Does Trickle Charging Extend Car Battery Life?

For those unfamiliar with the concept of trickle charging– It is simply charging an almost full car battery at a proportional or lower current than its self-discharge rate. 

Having your battery charged at a slow and steady rate results in increased battery life and even a better overall charge…. Is what they say! 

So does trickle charging actually increase a car’s battery life?

Though you might think with all the patience and perseverance, you could extend your battery’s life, we hate to be the bearer of the bad news- Trickle charging does not really make a big difference. A trickle charge does very little to prolong your car battery life compared to the amount of time and effort you put into it. Further, Some trickle chargers are able to detect when the battery is full while others may go on indefinitely, resulting in the complete opposite of what you would wish for. Still, if you wish to try trickle charging yourself to here’s all that you need:

How Is Trickle Charging Done?

Set The Current On The Trickle Charger

Firstly you need to have that special charger. Then, change the voltage values according to your car battery.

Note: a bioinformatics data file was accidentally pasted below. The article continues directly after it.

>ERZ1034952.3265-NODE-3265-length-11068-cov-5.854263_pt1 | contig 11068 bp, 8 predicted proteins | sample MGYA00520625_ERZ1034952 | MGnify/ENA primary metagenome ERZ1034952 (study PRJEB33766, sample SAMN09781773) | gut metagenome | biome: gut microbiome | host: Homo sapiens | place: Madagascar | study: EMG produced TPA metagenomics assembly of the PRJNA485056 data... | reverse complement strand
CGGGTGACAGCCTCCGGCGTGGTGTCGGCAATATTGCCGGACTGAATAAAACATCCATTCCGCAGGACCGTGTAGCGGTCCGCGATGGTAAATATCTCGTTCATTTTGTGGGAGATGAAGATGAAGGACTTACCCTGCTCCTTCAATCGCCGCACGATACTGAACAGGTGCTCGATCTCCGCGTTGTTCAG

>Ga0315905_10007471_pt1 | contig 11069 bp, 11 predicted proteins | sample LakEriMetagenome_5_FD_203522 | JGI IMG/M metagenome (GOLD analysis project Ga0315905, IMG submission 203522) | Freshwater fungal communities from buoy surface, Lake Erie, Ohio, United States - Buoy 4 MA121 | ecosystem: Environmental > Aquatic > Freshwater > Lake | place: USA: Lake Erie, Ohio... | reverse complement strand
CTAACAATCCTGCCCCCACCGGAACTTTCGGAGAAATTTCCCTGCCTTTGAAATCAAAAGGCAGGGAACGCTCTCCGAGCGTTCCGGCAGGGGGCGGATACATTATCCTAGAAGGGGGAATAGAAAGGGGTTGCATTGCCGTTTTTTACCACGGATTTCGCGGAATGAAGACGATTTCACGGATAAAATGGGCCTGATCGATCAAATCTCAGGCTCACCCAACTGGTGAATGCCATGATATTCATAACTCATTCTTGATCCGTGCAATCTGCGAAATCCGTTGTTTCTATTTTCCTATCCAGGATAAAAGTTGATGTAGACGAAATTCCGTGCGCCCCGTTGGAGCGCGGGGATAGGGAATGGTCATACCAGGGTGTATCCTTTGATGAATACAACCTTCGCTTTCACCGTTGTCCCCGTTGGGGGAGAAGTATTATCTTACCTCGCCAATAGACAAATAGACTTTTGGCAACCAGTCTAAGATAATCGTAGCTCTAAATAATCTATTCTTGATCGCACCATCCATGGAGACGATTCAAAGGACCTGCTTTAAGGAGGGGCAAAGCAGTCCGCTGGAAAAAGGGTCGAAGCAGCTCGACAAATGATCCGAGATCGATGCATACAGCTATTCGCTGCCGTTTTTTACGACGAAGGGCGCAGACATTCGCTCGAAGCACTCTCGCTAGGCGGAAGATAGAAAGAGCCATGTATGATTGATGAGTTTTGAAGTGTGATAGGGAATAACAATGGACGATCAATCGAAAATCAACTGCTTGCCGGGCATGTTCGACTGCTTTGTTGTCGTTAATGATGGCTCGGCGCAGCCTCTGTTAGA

Clip The Connectors

Decide on a permanent parking spot as your vehicle cannot move in this process and then clip the connectors firmly to the terminals. 

Plug Into Power

The last step is to just lay down the charger, plug it into the switch, and observe.

How long does Trickle Charging take?

A trickle charger can take anywhere from 1-2 days to complete a full charge. One benefit of using a trickle charger is less heating of the battery as it only uses 1-2 amps.

Does trickle Charge Help Rejuvenate a dead car battery?

A trickle charger cannot revive a dead battery it can only be used to keep one charged.

As for a corroded car battery, again restoration cannot be done simply through a low voltage charger. It requires a thorough cleaning, straining the acid, removing the corrosion, and reassembling although there’s much more to that process.

Other Ways To Extend Car Battery Life

Though the advice of trickle charging to extend battery life is not completely apocryphal, it promises high hopes to people looking to preserve their battery’s health. So then what really helps maximize the life of a car battery? Let us take a look at some ways to extend battery life that actually work-

Limit Short Rides

This is a tip you might have heard time and again and it’s rightly so. The most important function of a car battery is to start the engine and while doing so it loses some of its power but this energy is put back again piece by piece by the engine while it is moving. So, If you only drive for a short distance the battery will not be able to recuperate fully and with repeated short trips the battery voltage will slowly be stripped off until it is drained off any power to start the vehicle.

To avoid this common mistake, you can keep your battery pack in good condition by going on a long drive once every week if you cannot help with having a short commute. You also consider investing in a battery charger to maintain optimum balance, if short trips are unavoidable.

Keep Battery Tightly Fastened